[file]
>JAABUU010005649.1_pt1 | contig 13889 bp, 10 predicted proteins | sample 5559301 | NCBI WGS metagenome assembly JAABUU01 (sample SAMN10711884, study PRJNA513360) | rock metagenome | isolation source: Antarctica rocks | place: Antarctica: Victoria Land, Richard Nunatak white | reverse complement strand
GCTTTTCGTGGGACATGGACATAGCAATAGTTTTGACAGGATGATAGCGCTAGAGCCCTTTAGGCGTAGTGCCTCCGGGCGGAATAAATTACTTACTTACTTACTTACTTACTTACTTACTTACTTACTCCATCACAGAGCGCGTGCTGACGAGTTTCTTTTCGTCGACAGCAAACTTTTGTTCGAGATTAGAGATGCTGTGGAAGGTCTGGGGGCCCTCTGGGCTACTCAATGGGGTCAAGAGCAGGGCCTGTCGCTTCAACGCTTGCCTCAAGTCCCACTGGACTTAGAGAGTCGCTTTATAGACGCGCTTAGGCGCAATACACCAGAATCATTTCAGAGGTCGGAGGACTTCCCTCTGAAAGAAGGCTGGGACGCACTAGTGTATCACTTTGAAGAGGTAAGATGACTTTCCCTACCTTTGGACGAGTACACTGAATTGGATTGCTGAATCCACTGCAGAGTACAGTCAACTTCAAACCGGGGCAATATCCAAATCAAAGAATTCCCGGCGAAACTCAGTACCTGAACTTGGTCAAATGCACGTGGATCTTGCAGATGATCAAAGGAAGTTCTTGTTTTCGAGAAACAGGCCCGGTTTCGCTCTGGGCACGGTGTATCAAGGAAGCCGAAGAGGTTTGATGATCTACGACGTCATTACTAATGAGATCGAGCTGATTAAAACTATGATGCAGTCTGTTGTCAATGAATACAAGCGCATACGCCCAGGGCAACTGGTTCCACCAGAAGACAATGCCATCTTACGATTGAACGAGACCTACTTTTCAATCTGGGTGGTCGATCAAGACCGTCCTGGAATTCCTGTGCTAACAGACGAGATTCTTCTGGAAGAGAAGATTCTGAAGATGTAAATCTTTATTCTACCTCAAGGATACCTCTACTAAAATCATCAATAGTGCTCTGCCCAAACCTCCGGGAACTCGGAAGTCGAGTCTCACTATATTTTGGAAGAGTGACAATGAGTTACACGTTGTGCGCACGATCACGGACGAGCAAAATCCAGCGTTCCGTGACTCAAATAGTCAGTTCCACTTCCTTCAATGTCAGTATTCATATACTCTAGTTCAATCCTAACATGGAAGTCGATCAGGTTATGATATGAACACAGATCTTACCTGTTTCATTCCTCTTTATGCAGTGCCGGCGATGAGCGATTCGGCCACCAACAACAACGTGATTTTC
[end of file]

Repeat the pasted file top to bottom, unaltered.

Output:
>JAABUU010005649.1_pt1 | contig 13889 bp, 10 predicted proteins | sample 5559301 | NCBI WGS metagenome assembly JAABUU01 (sample SAMN10711884, study PRJNA513360) | rock metagenome | isolation source: Antarctica rocks | place: Antarctica: Victoria Land, Richard Nunatak white | reverse complement strand
GCTTTTCGTGGGACATGGACATAGCAATAGTTTTGACAGGATGATAGCGCTAGAGCCCTTTAGGCGTAGTGCCTCCGGGCGGAATAAATTACTTACTTACTTACTTACTTACTTACTTACTTACTTACTCCATCACAGAGCGCGTGCTGACGAGTTTCTTTTCGTCGACAGCAAACTTTTGTTCGAGATTAGAGATGCTGTGGAAGGTCTGGGGGCCCTCTGGGCTACTCAATGGGGTCAAGAGCAGGGCCTGTCGCTTCAACGCTTGCCTCAAGTCCCACTGGACTTAGAGAGTCGCTTTATAGACGCGCTTAGGCGCAATACACCAGAATCATTTCAGAGGTCGGAGGACTTCCCTCTGAAAGAAGGCTGGGACGCACTAGTGTATCACTTTGAAGAGGTAAGATGACTTTCCCTACCTTTGGACGAGTACACTGAATTGGATTGCTGAATCCACTGCAGAGTACAGTCAACTTCAAACCGGGGCAATATCCAAATCAAAGAATTCCCGGCGAAACTCAGTACCTGAACTTGGTCAAATGCACGTGGATCTTGCAGATGATCAAAGGAAGTTCTTGTTTTCGAGAAACAGGCCCGGTTTCGCTCTGGGCACGGTGTATCAAGGAAGCCGAAGAGGTTTGATGATCTACGACGTCATTACTAATGAGATCGAGCTGATTAAAACTATGATGCAGTCTGTTGTCAATGAATACAAGCGCATACGCCCAGGGCAACTGGTTCCACCAGAAGACAATGCCATCTTACGATTGAACGAGACCTACTTTTCAATCTGGGTGGTCGATCAAGACCGTCCTGGAATTCCTGTGCTAACAGACGAGATTCTTCTGGAAGAGAAGATTCTGAAGATGTAAATCTTTATTCTACCTCAAGGATACCTCTACTAAAATCATCAATAGTGCTCTGCCCAAACCTCCGGGAACTCGGAAGTCGAGTCTCACTATATTTTGGAAGAGTGACAATGAGTTACACGTTGTGCGCACGATCACGGACGAGCAAAATCCAGCGTTCCGTGACTCAAATAGTCAGTTCCACTTCCTTCAATGTCAGTATTCATATACTCTAGTTCAATCCTAACATGGAAGTCGATCAGGTTATGATATGAACACAGATCTTACCTGTTTCATTCCTCTTTATGCAGTGCCGGCGATGAGCGATTCGGCCACCAACAACAACGTGATTTTC